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Everything you need to know from Google IO 2016

Everything you need to know from Google IO 2016

This morning we've collected every bit of news from Google I/O 2016, sorting it all out into easily digestible bits. Each of the news items you'll find in our list below has a link (or more than one link) to a more in-depth related story. You can get the basics here, or drop in on whichever subjects you like to keep your mind reeling. Learn a little or learn a lot - whatever you want!

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Google Daydream Dev Kit first-impressions: Nexus Smooth

Google Daydream Dev Kit first-impressions: Nexus Smooth

Google offers developers their first hands-on opportunity with their newest VR setup, the Daydream Dev Kit. The fact that I'm able to get a Google Daydream "Dev Kit" by doing some simple tweaks to hardware I've already got on-hand today is a real testament to the versatility - and future versatility - this platform is all about. While later this year Google and 3rd-party manufacturers will create consumer-ready Daydream VR kits, today we can make our own. All we need is a Nexus 6P, another Android smartphone, and a desktop or laptop computer - plus some patience.

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See the new YouTube VR app for Daydream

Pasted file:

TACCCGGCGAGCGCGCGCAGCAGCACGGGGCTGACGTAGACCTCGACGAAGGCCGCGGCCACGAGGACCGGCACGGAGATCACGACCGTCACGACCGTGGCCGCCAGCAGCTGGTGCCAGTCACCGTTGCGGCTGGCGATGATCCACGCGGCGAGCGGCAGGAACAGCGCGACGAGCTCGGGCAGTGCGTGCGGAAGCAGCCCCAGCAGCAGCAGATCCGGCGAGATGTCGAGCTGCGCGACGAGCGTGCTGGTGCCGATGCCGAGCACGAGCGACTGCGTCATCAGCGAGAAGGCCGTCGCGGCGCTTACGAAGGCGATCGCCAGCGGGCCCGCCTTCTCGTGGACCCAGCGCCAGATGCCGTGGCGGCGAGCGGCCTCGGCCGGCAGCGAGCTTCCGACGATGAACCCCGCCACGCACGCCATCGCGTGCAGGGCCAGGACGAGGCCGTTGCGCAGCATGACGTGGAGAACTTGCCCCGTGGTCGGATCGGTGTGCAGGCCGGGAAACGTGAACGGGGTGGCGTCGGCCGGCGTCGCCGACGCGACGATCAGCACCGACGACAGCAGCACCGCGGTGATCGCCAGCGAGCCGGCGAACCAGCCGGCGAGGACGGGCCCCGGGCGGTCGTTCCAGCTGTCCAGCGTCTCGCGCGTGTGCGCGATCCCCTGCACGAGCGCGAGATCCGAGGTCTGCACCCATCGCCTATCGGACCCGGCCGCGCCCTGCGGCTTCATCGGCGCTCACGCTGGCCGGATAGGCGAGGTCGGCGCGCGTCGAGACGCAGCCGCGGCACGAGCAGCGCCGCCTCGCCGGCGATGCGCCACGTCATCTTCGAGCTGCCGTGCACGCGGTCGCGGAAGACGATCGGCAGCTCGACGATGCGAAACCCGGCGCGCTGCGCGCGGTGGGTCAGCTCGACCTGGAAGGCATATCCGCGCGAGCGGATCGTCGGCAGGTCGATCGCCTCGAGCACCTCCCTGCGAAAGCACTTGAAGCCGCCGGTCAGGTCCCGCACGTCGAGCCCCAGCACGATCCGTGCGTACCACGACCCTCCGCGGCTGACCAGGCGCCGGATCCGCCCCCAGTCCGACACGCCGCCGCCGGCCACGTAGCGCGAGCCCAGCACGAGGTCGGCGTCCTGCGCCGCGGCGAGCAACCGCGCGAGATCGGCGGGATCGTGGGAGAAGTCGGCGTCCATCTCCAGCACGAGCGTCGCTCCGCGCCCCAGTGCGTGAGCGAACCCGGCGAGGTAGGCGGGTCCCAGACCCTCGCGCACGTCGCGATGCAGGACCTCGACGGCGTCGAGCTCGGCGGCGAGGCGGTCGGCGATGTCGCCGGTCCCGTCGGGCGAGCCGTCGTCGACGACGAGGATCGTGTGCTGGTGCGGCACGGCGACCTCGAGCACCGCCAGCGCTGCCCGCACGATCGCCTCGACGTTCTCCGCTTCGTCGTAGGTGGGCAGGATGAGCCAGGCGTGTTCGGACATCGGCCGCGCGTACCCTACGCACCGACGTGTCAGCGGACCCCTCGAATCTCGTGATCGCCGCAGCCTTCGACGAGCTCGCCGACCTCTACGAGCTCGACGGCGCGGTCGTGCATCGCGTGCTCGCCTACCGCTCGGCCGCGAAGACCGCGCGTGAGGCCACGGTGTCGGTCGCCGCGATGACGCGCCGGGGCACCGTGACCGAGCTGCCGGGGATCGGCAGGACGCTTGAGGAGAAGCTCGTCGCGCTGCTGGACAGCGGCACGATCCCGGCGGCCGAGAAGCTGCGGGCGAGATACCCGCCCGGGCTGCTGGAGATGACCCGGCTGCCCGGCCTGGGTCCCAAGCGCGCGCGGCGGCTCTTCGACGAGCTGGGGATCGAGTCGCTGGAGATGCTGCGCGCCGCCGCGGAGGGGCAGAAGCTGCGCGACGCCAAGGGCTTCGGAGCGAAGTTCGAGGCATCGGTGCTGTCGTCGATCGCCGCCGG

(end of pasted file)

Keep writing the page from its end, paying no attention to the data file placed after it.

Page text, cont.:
See the new YouTube VR app for Daydream

This morning Google gave a first glance at their newest VR app - YouTube VR for Daydream. This app will show off both spherical 360 videos as well as flat videos all in a virtual space. This release will build on Google's releases of new video and audio formats on YouTube for VR - both Spacial Audio and 360-degree video included. What we're able to see thus far is limited - but extremely encouraging and full of potential.

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How Google will bring Daydream to you

How Google will bring Daydream to you

Google's been hard at work over the past couple of years getting a virtual reality platform ready for the planet - this week they've opened the doors. With Google's "Daydream", developers will be given the keys to the mobile VR vehicle, and smartphone users will be taken for a ride. Not just a flat, smartphone screen ride, but a 3D, spherical, immersive ride, the likes of which have only been available with multi-hundred-dollar headsets before now.

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Google will make its own Daydream VR kit

Google will make its own Daydream VR kit

Google won't be leaving adoption of Daydream, its virtual reality platform built on Android, to chance: it's going to make its own headset, just to be sure. The plans were revealed during a VR-focused session at Google I/O this morning, the company's annual developer event, with VP of VR Clay Bavor confirming that, while third-party firms would be free to develop their own Daydream hardware, they'll face Google-made competition on store shelves.

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The must-read news from Google I/O 2016

The must-read news from Google I/O 2016

At the 2016 Google I/O 2016 developers conference, the company revealed software for their products and specifications for hardware for the future. Today we're running down all the bits and pieces in as simplified a way as possible for the common user - with links to more in-depth data collections for those that wish to go the extra mile. This wrap-up will be updated as Google and friends reveal more information throughout the week, and will be locked up at the end of the event series.